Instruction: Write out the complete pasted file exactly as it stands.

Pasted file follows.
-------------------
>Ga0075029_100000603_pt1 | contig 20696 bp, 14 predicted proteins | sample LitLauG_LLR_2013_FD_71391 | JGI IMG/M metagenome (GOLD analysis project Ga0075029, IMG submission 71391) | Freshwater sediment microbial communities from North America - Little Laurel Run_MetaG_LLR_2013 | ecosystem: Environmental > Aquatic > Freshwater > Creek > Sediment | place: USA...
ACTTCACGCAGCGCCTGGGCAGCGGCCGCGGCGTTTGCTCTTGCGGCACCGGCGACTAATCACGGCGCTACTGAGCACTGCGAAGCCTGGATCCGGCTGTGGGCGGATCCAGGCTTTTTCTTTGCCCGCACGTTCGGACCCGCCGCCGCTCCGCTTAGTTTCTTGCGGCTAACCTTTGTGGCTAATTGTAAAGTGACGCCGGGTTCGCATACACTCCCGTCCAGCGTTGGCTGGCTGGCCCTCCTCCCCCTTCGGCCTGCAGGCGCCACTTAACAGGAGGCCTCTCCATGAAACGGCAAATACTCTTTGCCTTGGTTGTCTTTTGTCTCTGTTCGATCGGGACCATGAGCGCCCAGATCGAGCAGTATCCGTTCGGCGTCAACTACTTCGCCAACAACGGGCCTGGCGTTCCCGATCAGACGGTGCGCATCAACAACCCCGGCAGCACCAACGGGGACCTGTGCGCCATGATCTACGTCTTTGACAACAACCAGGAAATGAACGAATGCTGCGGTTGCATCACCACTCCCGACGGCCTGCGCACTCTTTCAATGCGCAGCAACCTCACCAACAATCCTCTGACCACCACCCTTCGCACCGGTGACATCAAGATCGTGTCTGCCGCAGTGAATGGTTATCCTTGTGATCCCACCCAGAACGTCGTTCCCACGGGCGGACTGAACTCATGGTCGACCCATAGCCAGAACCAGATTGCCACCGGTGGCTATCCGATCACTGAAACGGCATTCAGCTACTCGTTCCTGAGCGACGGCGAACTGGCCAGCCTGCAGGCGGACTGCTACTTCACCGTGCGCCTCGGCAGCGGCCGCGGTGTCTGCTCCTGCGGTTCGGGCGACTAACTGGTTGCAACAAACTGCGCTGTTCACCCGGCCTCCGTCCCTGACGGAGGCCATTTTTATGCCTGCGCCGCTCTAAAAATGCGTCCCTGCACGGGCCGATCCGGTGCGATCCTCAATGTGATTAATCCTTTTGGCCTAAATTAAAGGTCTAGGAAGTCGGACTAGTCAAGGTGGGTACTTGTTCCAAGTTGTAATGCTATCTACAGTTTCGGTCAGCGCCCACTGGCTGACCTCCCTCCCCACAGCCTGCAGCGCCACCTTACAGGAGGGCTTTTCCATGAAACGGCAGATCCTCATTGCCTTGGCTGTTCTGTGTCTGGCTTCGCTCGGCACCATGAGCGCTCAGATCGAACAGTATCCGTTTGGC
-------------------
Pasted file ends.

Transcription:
>Ga0075029_100000603_pt1 | contig 20696 bp, 14 predicted proteins | sample LitLauG_LLR_2013_FD_71391 | JGI IMG/M metagenome (GOLD analysis project Ga0075029, IMG submission 71391) | Freshwater sediment microbial communities from North America - Little Laurel Run_MetaG_LLR_2013 | ecosystem: Environmental > Aquatic > Freshwater > Creek > Sediment | place: USA...
ACTTCACGCAGCGCCTGGGCAGCGGCCGCGGCGTTTGCTCTTGCGGCACCGGCGACTAATCACGGCGCTACTGAGCACTGCGAAGCCTGGATCCGGCTGTGGGCGGATCCAGGCTTTTTCTTTGCCCGCACGTTCGGACCCGCCGCCGCTCCGCTTAGTTTCTTGCGGCTAACCTTTGTGGCTAATTGTAAAGTGACGCCGGGTTCGCATACACTCCCGTCCAGCGTTGGCTGGCTGGCCCTCCTCCCCCTTCGGCCTGCAGGCGCCACTTAACAGGAGGCCTCTCCATGAAACGGCAAATACTCTTTGCCTTGGTTGTCTTTTGTCTCTGTTCGATCGGGACCATGAGCGCCCAGATCGAGCAGTATCCGTTCGGCGTCAACTACTTCGCCAACAACGGGCCTGGCGTTCCCGATCAGACGGTGCGCATCAACAACCCCGGCAGCACCAACGGGGACCTGTGCGCCATGATCTACGTCTTTGACAACAACCAGGAAATGAACGAATGCTGCGGTTGCATCACCACTCCCGACGGCCTGCGCACTCTTTCAATGCGCAGCAACCTCACCAACAATCCTCTGACCACCACCCTTCGCACCGGTGACATCAAGATCGTGTCTGCCGCAGTGAATGGTTATCCTTGTGATCCCACCCAGAACGTCGTTCCCACGGGCGGACTGAACTCATGGTCGACCCATAGCCAGAACCAGATTGCCACCGGTGGCTATCCGATCACTGAAACGGCATTCAGCTACTCGTTCCTGAGCGACGGCGAACTGGCCAGCCTGCAGGCGGACTGCTACTTCACCGTGCGCCTCGGCAGCGGCCGCGGTGTCTGCTCCTGCGGTTCGGGCGACTAACTGGTTGCAACAAACTGCGCTGTTCACCCGGCCTCCGTCCCTGACGGAGGCCATTTTTATGCCTGCGCCGCTCTAAAAATGCGTCCCTGCACGGGCCGATCCGGTGCGATCCTCAATGTGATTAATCCTTTTGGCCTAAATTAAAGGTCTAGGAAGTCGGACTAGTCAAGGTGGGTACTTGTTCCAAGTTGTAATGCTATCTACAGTTTCGGTCAGCGCCCACTGGCTGACCTCCCTCCCCACAGCCTGCAGCGCCACCTTACAGGAGGGCTTTTCCATGAAACGGCAGATCCTCATTGCCTTGGCTGTTCTGTGTCTGGCTTCGCTCGGCACCATGAGCGCTCAGATCGAACAGTATCCGTTTGGC